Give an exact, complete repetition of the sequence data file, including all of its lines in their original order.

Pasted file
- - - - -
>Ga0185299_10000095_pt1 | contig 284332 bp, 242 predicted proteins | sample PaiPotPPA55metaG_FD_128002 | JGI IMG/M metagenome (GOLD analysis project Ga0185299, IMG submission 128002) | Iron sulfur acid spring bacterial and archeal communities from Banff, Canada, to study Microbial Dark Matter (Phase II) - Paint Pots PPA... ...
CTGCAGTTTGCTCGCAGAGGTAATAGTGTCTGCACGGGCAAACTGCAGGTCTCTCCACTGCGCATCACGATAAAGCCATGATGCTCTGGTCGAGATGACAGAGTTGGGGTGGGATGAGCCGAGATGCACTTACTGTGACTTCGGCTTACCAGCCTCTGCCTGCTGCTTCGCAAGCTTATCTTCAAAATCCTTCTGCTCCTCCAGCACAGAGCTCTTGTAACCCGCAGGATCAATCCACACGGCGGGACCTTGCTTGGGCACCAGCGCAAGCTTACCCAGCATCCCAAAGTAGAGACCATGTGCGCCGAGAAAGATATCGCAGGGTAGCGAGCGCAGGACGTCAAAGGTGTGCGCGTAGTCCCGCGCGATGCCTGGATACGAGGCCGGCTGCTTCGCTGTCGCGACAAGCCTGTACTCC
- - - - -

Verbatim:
>Ga0185299_10000095_pt1 | contig 284332 bp, 242 predicted proteins | sample PaiPotPPA55metaG_FD_128002 | JGI IMG/M metagenome (GOLD analysis project Ga0185299, IMG submission 128002) | Iron sulfur acid spring bacterial and archeal communities from Banff, Canada, to study Microbial Dark Matter (Phase II) - Paint Pots PPA... ...
CTGCAGTTTGCTCGCAGAGGTAATAGTGTCTGCACGGGCAAACTGCAGGTCTCTCCACTGCGCATCACGATAAAGCCATGATGCTCTGGTCGAGATGACAGAGTTGGGGTGGGATGAGCCGAGATGCACTTACTGTGACTTCGGCTTACCAGCCTCTGCCTGCTGCTTCGCAAGCTTATCTTCAAAATCCTTCTGCTCCTCCAGCACAGAGCTCTTGTAACCCGCAGGATCAATCCACACGGCGGGACCTTGCTTGGGCACCAGCGCAAGCTTACCCAGCATCCCAAAGTAGAGACCATGTGCGCCGAGAAAGATATCGCAGGGTAGCGAGCGCAGGACGTCAAAGGTGTGCGCGTAGTCCCGCGCGATGCCTGGATACGAGGCCGGCTGCTTCGCTGTCGCGACAAGCCTGTACTCC